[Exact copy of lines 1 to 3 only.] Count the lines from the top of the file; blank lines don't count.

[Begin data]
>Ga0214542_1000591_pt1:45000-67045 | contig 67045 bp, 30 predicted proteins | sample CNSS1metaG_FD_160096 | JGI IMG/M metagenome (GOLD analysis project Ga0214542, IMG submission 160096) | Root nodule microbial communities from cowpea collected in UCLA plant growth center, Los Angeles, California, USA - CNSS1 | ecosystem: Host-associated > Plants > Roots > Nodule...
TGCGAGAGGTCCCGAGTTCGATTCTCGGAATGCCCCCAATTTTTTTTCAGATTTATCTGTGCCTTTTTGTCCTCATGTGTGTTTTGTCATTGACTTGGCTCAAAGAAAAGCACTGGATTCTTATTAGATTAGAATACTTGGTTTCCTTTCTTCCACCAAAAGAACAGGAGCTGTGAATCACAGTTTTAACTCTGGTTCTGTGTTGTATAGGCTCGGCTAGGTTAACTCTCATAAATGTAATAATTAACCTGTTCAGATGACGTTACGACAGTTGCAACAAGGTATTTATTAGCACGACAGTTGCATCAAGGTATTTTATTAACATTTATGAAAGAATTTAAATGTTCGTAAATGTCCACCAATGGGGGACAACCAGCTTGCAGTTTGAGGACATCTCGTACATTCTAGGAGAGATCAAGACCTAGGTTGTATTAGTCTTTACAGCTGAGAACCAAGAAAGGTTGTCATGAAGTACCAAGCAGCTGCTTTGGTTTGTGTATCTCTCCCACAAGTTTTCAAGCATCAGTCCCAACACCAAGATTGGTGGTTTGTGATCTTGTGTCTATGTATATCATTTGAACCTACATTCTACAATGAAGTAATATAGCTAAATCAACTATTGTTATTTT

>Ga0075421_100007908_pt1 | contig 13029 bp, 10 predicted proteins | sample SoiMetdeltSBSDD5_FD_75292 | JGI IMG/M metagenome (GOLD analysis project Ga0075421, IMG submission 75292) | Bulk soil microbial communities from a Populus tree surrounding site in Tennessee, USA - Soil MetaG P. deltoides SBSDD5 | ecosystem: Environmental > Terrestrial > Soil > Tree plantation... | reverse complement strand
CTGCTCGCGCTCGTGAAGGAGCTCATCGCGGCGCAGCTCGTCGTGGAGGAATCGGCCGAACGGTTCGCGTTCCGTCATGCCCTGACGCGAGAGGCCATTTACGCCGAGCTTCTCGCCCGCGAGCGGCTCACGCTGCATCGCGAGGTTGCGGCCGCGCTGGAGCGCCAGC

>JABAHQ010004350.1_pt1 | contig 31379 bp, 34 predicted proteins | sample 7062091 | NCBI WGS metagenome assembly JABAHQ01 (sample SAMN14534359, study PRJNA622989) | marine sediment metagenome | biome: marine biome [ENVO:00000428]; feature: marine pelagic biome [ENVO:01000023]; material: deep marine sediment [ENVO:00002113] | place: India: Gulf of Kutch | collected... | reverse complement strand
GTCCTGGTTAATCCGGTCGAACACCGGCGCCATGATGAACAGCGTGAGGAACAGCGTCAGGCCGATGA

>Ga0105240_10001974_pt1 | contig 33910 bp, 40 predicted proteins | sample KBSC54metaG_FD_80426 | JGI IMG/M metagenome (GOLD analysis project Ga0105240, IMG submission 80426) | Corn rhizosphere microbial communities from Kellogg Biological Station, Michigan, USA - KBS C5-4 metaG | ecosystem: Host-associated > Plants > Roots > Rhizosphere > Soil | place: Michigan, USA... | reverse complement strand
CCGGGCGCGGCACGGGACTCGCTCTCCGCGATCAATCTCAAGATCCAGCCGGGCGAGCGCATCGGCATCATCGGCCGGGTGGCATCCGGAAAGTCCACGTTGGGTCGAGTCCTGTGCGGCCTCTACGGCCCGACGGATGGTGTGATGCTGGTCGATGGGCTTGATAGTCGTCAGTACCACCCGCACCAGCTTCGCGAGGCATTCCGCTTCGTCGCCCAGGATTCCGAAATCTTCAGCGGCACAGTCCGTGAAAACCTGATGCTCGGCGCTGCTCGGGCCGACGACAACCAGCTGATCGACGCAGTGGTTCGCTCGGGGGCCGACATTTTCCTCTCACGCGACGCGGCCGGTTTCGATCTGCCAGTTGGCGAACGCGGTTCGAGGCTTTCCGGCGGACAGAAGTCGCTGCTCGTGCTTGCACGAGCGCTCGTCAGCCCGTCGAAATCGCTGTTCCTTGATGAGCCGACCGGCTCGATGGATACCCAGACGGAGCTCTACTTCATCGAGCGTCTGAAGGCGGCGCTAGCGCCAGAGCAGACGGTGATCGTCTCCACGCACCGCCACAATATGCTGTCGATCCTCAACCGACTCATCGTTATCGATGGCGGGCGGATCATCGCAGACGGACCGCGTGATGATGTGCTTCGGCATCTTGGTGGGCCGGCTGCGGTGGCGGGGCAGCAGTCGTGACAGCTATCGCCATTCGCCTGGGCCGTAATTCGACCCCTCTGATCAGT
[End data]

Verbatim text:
>Ga0214542_1000591_pt1:45000-67045 | contig 67045 bp, 30 predicted proteins | sample CNSS1metaG_FD_160096 | JGI IMG/M metagenome (GOLD analysis project Ga0214542, IMG submission 160096) | Root nodule microbial communities from cowpea collected in UCLA plant growth center, Los Angeles, California, USA - CNSS1 | ecosystem: Host-associated > Plants > Roots > Nodule...
TGCGAGAGGTCCCGAGTTCGATTCTCGGAATGCCCCCAATTTTTTTTCAGATTTATCTGTGCCTTTTTGTCCTCATGTGTGTTTTGTCATTGACTTGGCTCAAAGAAAAGCACTGGATTCTTATTAGATTAGAATACTTGGTTTCCTTTCTTCCACCAAAAGAACAGGAGCTGTGAATCACAGTTTTAACTCTGGTTCTGTGTTGTATAGGCTCGGCTAGGTTAACTCTCATAAATGTAATAATTAACCTGTTCAGATGACGTTACGACAGTTGCAACAAGGTATTTATTAGCACGACAGTTGCATCAAGGTATTTTATTAACATTTATGAAAGAATTTAAATGTTCGTAAATGTCCACCAATGGGGGACAACCAGCTTGCAGTTTGAGGACATCTCGTACATTCTAGGAGAGATCAAGACCTAGGTTGTATTAGTCTTTACAGCTGAGAACCAAGAAAGGTTGTCATGAAGTACCAAGCAGCTGCTTTGGTTTGTGTATCTCTCCCACAAGTTTTCAAGCATCAGTCCCAACACCAAGATTGGTGGTTTGTGATCTTGTGTCTATGTATATCATTTGAACCTACATTCTACAATGAAGTAATATAGCTAAATCAACTATTGTTATTTT

>Ga0075421_100007908_pt1 | contig 13029 bp, 10 predicted proteins | sample SoiMetdeltSBSDD5_FD_75292 | JGI IMG/M metagenome (GOLD analysis project Ga0075421, IMG submission 75292) | Bulk soil microbial communities from a Populus tree surrounding site in Tennessee, USA - Soil MetaG P. deltoides SBSDD5 | ecosystem: Environmental > Terrestrial > Soil > Tree plantation... | reverse complement strand